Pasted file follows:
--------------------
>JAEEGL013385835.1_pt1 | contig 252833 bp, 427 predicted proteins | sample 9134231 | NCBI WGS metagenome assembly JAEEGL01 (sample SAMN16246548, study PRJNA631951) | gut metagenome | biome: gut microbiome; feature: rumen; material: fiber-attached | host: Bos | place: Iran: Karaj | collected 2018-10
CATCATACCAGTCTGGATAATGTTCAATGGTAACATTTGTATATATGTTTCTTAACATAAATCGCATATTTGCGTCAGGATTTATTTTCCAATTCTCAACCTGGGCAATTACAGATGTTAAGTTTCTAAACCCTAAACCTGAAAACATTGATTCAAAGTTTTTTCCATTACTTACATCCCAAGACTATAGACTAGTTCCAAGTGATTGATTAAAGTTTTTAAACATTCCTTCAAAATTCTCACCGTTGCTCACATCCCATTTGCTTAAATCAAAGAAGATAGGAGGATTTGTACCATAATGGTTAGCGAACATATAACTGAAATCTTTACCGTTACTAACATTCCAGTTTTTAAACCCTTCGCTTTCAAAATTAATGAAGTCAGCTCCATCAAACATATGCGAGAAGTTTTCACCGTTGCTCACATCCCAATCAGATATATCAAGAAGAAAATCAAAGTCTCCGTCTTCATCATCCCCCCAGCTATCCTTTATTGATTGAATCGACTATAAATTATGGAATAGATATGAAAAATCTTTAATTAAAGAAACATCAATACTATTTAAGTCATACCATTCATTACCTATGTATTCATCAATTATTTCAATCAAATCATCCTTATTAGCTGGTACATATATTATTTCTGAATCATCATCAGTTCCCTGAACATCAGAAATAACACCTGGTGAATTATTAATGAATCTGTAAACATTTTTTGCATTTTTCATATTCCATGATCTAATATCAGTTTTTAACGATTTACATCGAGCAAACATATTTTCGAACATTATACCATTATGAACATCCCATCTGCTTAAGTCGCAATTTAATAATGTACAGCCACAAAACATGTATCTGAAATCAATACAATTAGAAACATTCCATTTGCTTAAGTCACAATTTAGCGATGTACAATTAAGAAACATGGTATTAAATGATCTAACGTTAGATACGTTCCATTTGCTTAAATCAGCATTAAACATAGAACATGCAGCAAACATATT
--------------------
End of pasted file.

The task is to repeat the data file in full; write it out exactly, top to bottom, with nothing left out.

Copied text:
>JAEEGL013385835.1_pt1 | contig 252833 bp, 427 predicted proteins | sample 9134231 | NCBI WGS metagenome assembly JAEEGL01 (sample SAMN16246548, study PRJNA631951) | gut metagenome | biome: gut microbiome; feature: rumen; material: fiber-attached | host: Bos | place: Iran: Karaj | collected 2018-10
CATCATACCAGTCTGGATAATGTTCAATGGTAACATTTGTATATATGTTTCTTAACATAAATCGCATATTTGCGTCAGGATTTATTTTCCAATTCTCAACCTGGGCAATTACAGATGTTAAGTTTCTAAACCCTAAACCTGAAAACATTGATTCAAAGTTTTTTCCATTACTTACATCCCAAGACTATAGACTAGTTCCAAGTGATTGATTAAAGTTTTTAAACATTCCTTCAAAATTCTCACCGTTGCTCACATCCCATTTGCTTAAATCAAAGAAGATAGGAGGATTTGTACCATAATGGTTAGCGAACATATAACTGAAATCTTTACCGTTACTAACATTCCAGTTTTTAAACCCTTCGCTTTCAAAATTAATGAAGTCAGCTCCATCAAACATATGCGAGAAGTTTTCACCGTTGCTCACATCCCAATCAGATATATCAAGAAGAAAATCAAAGTCTCCGTCTTCATCATCCCCCCAGCTATCCTTTATTGATTGAATCGACTATAAATTATGGAATAGATATGAAAAATCTTTAATTAAAGAAACATCAATACTATTTAAGTCATACCATTCATTACCTATGTATTCATCAATTATTTCAATCAAATCATCCTTATTAGCTGGTACATATATTATTTCTGAATCATCATCAGTTCCCTGAACATCAGAAATAACACCTGGTGAATTATTAATGAATCTGTAAACATTTTTTGCATTTTTCATATTCCATGATCTAATATCAGTTTTTAACGATTTACATCGAGCAAACATATTTTCGAACATTATACCATTATGAACATCCCATCTGCTTAAGTCGCAATTTAATAATGTACAGCCACAAAACATGTATCTGAAATCAATACAATTAGAAACATTCCATTTGCTTAAGTCACAATTTAGCGATGTACAATTAAGAAACATGGTATTAAATGATCTAACGTTAGATACGTTCCATTTGCTTAAATCAGCATTAAACATAGAACATGCAGCAAACATATT